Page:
COVID-19 is a disease caused by a novel coronavirus, which means it is a new strain of a coronavirus not previously identified in humans. The Spanish Flu virus contains different genetic material than coronaviruses and is genetically very different. Despite the century between these outbreaks, the preventative and treatment measures are largely the same: physical distancing, isolating the sick, wearing masks and frequent washing for prevention as well as supportive treatment for those infected. Then as now, there was no cure except time, rest, and fate.
Thanks to improvements in medical science, communications, and organization, Canada has better weathered the COVID-19 pandemic than it did the Spanish Flu. In 1919, as a direct result of the high infection and mortality rate, the Canadian government created a new department for public health. The Owen Sound Sun Times lauded the initiative, noting that “(t)he decision of the Federal Government to establish a National Bureau of Public Health…will be hailed…with keen satisfaction all over the country. The helplessness of the Federal authority during the present epidemic is in itself sufficient argument for the reform.” Had this country been hampered as it was in 1918 with comparable death rates, more than 210,000 Canadians would have fallen to COVID-19.
“We have been successful to date, in Grey and Bruce, to limiting the spread and reducing the negative impact that this virus can cause…It is the result of significant collaboration between all sectors and the public.”
Artefacts on Display
Click on the boxes below to view the artefacts on display as part of Coughs and Sneezes Spread Diseases.
Physician's Head Mirror, Early 1900s
At the time of the 1918 influenza outbreak, head mirrors were in common use and could be found in many doctors’ bags. They were especially valuable for examining patients’ ears, nose, and throats, acting as a light source during such procedures.
Oil of Eucalyptus Bottle
This tiny medicine bottle contains oil of eucalyptus and was dispensed by the Parker & Co. drugstore, which began in Owen Sound in the 1850s (also see the blue medicine bottle above). For many years, oil of eucalyptus was used to treat respiratory problems, such as asthma, bronchitis, pneumonia and even tuberculosis.
Patented in 1897 and again in 1905, this steam croup kettle and other steam-producing equipment could be used at home to open up the lungs, making it easier for pneumonia sufferers to breathe.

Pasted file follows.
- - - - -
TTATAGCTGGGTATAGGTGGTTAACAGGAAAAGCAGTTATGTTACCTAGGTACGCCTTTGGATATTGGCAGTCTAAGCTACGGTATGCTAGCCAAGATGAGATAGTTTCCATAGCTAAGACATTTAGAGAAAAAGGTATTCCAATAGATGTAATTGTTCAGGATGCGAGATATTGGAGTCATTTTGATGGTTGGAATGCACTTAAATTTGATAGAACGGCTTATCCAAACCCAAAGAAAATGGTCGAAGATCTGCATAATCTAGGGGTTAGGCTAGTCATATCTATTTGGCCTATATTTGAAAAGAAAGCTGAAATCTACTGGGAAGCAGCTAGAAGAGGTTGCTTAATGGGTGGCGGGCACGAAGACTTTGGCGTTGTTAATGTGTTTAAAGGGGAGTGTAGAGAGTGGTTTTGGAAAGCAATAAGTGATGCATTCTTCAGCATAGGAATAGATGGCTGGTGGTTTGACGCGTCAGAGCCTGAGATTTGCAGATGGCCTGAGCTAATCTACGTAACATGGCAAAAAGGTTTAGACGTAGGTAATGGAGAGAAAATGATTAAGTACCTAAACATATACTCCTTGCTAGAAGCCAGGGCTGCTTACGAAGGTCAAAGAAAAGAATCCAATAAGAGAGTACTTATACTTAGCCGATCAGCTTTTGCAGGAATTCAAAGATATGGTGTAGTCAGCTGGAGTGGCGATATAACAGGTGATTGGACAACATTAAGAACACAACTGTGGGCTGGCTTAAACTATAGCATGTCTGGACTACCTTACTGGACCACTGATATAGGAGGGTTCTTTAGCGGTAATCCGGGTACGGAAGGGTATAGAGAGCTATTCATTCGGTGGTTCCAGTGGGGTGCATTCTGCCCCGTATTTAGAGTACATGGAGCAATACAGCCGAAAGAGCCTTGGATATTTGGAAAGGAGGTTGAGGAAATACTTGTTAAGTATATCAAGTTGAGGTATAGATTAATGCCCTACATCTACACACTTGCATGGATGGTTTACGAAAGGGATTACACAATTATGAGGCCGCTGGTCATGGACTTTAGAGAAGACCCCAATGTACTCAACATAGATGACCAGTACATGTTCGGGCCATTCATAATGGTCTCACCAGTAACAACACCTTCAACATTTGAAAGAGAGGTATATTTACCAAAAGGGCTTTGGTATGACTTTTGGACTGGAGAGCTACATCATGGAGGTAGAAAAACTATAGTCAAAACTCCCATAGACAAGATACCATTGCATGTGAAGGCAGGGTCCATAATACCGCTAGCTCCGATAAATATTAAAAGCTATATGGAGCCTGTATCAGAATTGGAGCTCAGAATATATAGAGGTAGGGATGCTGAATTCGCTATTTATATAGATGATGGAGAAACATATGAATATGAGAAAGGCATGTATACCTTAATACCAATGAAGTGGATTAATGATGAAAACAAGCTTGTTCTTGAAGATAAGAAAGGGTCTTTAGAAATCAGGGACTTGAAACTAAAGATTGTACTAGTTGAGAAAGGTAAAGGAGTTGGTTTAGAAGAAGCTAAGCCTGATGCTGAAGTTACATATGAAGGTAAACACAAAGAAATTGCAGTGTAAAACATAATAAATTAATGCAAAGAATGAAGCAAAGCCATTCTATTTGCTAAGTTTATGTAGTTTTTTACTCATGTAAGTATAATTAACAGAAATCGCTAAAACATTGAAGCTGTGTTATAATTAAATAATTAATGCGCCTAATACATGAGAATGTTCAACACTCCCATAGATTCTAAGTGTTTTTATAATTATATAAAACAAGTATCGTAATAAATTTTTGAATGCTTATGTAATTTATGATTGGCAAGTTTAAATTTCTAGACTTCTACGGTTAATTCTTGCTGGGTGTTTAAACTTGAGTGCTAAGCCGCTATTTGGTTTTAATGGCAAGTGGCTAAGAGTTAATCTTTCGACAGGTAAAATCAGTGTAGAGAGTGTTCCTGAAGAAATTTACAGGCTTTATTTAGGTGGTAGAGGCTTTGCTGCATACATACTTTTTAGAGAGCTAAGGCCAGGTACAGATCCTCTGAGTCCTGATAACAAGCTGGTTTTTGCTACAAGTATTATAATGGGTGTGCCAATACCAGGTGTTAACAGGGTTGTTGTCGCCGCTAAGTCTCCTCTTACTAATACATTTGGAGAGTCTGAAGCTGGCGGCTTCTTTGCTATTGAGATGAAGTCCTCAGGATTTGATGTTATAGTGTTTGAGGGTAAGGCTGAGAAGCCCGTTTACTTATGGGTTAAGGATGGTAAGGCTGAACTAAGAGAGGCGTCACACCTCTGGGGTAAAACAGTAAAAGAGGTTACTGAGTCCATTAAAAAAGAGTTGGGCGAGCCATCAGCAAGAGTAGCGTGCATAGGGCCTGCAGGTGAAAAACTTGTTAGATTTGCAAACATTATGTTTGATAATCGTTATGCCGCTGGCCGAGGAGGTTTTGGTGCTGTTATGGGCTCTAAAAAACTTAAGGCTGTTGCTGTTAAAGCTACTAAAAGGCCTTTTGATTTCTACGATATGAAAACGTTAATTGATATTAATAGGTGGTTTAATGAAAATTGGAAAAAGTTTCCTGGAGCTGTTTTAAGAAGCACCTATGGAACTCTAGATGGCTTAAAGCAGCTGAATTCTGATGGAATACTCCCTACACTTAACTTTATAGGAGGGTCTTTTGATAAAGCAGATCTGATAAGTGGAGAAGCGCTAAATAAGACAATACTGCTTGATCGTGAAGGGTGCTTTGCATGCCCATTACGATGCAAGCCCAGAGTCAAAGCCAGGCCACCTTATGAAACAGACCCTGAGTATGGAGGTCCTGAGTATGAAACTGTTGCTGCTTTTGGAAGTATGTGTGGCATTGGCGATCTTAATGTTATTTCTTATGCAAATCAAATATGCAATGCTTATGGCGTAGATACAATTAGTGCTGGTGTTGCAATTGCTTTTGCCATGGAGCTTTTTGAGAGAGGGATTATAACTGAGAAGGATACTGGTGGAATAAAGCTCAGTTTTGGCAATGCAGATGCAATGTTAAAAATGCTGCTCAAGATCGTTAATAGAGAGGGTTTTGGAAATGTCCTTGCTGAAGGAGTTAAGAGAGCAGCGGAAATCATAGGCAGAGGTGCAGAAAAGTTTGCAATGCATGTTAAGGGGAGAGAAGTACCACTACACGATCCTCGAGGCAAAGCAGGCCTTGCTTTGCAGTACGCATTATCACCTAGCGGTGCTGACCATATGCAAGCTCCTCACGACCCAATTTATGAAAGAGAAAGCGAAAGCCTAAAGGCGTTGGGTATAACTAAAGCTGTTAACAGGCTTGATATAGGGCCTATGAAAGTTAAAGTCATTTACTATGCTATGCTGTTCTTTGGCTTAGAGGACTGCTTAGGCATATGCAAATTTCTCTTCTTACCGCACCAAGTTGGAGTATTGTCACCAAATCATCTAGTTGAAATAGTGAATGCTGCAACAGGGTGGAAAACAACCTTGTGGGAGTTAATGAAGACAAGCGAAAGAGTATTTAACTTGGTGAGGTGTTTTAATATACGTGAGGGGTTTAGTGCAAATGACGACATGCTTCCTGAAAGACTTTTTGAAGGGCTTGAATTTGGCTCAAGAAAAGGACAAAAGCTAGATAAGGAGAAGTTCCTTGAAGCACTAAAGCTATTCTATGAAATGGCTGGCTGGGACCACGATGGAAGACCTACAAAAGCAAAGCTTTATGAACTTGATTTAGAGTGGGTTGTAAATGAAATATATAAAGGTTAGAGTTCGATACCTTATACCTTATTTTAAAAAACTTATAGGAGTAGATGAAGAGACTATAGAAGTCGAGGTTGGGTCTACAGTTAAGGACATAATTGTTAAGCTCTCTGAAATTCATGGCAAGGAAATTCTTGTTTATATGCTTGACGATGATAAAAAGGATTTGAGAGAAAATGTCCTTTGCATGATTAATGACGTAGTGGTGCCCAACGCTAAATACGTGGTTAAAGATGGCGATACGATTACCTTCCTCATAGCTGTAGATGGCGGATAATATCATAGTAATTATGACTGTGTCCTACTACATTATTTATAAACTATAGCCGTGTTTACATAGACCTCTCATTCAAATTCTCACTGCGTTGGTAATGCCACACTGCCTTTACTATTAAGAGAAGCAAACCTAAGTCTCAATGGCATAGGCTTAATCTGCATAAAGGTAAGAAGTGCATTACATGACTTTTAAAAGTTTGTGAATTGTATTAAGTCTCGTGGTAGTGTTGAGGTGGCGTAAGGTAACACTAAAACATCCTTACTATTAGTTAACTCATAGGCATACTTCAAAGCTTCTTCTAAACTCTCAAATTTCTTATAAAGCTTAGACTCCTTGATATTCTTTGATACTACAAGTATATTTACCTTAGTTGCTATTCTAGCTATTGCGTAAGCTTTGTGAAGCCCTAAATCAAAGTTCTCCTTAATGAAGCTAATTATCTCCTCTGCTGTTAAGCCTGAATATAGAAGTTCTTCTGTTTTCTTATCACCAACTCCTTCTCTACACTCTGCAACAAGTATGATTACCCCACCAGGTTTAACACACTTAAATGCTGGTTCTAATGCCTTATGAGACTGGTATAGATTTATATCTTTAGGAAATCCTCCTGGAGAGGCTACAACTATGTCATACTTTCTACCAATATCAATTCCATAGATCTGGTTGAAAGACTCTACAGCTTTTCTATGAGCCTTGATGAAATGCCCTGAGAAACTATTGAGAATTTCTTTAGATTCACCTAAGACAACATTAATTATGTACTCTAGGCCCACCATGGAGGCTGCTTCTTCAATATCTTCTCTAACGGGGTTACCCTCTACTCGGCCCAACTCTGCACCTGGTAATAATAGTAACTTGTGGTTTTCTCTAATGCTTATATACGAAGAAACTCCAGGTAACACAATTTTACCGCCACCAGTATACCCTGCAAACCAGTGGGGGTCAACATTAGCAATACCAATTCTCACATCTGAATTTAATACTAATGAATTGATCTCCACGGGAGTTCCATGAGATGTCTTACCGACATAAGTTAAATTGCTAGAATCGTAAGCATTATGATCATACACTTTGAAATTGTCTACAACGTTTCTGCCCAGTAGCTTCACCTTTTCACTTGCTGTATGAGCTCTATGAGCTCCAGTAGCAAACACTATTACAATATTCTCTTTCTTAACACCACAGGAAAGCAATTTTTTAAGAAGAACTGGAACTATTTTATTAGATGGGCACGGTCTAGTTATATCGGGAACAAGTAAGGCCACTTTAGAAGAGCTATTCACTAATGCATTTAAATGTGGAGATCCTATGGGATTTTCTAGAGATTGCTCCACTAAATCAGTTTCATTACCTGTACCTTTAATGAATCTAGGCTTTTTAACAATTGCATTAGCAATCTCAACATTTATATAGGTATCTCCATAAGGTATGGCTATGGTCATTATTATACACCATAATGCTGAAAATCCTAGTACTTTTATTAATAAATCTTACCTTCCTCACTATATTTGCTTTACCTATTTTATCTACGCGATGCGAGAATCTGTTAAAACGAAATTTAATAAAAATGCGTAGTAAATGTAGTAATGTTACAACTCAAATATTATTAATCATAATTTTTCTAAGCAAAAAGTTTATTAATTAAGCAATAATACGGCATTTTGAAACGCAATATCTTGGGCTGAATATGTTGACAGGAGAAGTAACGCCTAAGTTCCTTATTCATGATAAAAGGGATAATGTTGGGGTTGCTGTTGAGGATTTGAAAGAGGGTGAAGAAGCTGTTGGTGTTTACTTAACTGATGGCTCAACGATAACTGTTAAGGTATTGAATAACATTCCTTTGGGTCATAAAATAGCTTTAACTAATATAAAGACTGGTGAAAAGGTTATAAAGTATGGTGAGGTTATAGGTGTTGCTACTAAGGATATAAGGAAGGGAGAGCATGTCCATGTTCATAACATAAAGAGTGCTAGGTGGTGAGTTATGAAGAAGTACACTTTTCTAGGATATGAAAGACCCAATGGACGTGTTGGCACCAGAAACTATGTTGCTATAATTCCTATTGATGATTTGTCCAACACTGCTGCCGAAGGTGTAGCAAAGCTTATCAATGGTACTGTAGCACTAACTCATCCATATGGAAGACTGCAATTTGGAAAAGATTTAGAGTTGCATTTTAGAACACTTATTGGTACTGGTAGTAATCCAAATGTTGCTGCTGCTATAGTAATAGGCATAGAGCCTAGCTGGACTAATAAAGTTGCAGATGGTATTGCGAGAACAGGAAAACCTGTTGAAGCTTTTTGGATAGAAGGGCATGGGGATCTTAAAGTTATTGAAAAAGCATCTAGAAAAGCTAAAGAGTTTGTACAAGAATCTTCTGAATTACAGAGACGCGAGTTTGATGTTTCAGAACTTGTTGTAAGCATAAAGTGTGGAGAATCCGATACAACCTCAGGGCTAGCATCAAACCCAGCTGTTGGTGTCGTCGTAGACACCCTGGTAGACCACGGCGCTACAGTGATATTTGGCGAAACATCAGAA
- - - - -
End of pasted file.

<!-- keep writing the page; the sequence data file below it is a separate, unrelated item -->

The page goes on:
Dr. Pollock's Doctor Bag, 1931-1978
As physicians routinely made house calls at this time, doctors needed to carry basic medical equipment and supplies with them. During the pandemic’s second wave in October 1918, there are recorded instances of doctors visiting up to 100 patients in a day.
Invalid Cup, 1891-1930
Used to help a bed-ridden person to take liquid nourishment or medicine, the spout would be tipped into the convalescent's mouth.
Howard's Combined Syrup Patent Medicine Bottle
Promising “speedy relief in all cases of Throat and Lung Affections, Coughs, Colds, Bronchitis, Croup and La Grippe,” this remedy had no power against the ravages of the Spanish Flu.
Blue Medicine Bottle, 1890-1903
This blue-coloured Parker & Co. bottle likely dates to the 1890s or early 20th-century, when aqua glass was popular. The Parker & Co. drugstore business began under the name of Parker & Cattle. It had a long history and its store locations changed over the years.
Violet Medicine Bottle, 1880-1920
This violet-coloured bottle was made for Dr. Edmund Oldham who practiced in Chatsworth, Grey County. Working around the clock during the pandemic, medical practitioners became worn-down and one of his sons, Dr. Morrell Oldham, a doctor practicing in Desboro and Tara, died as a result of the outbreak.
Robert's White Liniment Bottle
Robert’s White Liniment was advertised as “Fit for Man or Beast.” The claim was that it was a cure-all for everything from sore throats to “lung fever,” chest colds, influenza and congestion. A quack “medicine,” it likely had no effect on influenza virus sufferers.